In experiments with mice, researchers corrected electrical problems of the heart
WEDNESDAY, July 22 (HealthDay News) -- Stem cells from a type of human fat tissue may one day be able to reverse the electrical problems in the heart that pacemakers now correct, Japanese scientists report.
Researchers grew "beating" cells with properties similar to the heart's conductive tissue from stem cells taken from the brown fat tissue of mice. They then injected them into rodents with reduced heart rates caused by electrical signaling problems known as atrioventricular (AV) block.
After a week, the AV block was completely reversed or partially reversed in half of the test mice, according to the report scheduled to be presented Wednesday at the American Heart Association's Basic Cardiovascular Sciences Conference in Dallas. No change was observed in the control mice, they said.
The beating cells, which researchers colored green so they would be easy to see, were found to have attached near the section of the heart that manages its electrical conduction systems.
"Electronic pacemakers are often used as palliative therapy (helpful but not curative treatment) for people who have conduction problems with the electrical signals that govern the heart beat. However, that therapy has several shortcomings, including possible malfunction and the need for repeated replacement of the device's power packs and electrodes," study lead author Dr. Toshinao Takahashi, a research fellow at Chiba University Graduate School of Medicine in Chiba, Japan, said in an American Heart Association news release. "Cell therapy could overcome those problems and provide a possible cure for conductive disease. Our goal is to create a biological pacemaker."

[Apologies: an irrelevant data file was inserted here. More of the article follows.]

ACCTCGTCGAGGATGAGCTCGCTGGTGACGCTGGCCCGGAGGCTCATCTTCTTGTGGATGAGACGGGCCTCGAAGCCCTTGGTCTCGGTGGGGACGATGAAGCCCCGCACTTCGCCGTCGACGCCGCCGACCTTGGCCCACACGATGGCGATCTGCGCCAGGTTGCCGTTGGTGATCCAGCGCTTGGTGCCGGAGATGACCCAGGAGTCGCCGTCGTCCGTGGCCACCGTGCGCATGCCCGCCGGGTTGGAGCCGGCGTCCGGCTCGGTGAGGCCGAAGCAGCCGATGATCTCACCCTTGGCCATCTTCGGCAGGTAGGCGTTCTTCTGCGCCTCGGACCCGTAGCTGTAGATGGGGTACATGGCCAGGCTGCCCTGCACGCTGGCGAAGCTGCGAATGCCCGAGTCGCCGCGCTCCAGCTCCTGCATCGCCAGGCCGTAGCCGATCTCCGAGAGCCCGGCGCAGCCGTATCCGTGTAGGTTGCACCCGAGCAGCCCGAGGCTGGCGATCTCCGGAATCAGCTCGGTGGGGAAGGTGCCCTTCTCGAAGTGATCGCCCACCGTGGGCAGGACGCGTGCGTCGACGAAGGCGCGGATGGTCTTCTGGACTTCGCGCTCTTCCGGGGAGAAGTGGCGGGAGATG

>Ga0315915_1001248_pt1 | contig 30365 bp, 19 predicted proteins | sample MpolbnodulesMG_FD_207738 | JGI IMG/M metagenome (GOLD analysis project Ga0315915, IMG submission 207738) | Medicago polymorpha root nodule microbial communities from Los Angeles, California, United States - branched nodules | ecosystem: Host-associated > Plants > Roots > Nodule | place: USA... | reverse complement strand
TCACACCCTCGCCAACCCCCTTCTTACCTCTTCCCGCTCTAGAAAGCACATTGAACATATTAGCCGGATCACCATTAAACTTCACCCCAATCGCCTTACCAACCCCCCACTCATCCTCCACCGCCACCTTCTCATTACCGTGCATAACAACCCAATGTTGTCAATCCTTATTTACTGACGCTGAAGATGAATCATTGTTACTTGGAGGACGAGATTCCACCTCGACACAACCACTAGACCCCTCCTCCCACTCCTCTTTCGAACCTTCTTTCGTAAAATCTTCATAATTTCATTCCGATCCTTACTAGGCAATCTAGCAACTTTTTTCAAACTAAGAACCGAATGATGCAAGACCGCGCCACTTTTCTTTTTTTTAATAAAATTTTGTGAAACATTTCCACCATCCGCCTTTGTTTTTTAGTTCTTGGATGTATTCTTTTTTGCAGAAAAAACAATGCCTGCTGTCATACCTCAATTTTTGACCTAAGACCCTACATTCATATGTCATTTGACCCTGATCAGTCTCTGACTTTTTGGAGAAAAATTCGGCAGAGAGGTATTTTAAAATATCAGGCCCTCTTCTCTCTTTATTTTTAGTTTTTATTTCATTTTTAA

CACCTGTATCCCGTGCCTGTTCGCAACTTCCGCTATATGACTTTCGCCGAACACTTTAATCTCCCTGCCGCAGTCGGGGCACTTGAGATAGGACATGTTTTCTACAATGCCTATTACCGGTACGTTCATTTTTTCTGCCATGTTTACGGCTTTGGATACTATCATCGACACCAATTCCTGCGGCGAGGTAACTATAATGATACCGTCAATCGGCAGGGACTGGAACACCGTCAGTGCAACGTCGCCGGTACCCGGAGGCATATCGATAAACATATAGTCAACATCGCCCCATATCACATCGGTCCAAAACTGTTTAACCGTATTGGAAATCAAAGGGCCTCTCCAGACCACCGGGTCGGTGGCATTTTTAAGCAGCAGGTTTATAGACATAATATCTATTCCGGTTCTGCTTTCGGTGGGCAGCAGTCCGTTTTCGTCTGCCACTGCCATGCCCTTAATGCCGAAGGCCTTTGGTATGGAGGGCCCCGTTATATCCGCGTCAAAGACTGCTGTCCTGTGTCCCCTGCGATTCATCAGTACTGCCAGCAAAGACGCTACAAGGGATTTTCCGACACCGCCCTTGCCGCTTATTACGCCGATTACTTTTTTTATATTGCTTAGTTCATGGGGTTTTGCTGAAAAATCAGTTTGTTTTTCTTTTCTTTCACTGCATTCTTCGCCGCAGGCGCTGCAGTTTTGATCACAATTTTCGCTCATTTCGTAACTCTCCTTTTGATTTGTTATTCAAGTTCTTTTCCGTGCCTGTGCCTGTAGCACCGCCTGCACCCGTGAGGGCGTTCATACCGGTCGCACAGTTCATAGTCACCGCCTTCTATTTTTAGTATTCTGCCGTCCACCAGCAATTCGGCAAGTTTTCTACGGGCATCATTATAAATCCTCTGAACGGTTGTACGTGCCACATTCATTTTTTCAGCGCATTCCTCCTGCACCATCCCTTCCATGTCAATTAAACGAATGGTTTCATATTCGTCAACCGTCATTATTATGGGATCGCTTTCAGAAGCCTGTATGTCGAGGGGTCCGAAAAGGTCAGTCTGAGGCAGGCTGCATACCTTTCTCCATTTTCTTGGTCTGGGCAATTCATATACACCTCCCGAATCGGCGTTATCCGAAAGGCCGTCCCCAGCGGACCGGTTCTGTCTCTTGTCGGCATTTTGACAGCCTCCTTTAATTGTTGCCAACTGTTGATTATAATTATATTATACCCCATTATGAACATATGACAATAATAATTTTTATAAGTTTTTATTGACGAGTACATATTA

Brown fat tissue is a source of mesenchymal stem cells, which previous studies have shown can develop into many different types of cells, such as bone, neuron, muscle, liver and fat cells. After isolating these cells in a laboratory, the Japanese team managed to grow groups of spontaneously beating cells. One tube-like group of cells resembled the heart's fine muscle fiber, while all contained two proteins, chemical markers and other similarities to the heart's own pacemaker-like cells.
"Our findings suggest that brown-fat-derived mesenchymal stem cells may become a useful cell source for antiarrhythmic therapy," Takahashi said.
The National Heart, Lung, and Blood Institute has more about pacemakers.
-- Kevin McKeever
SOURCE: American Heart Association, news release, July 22, 2009
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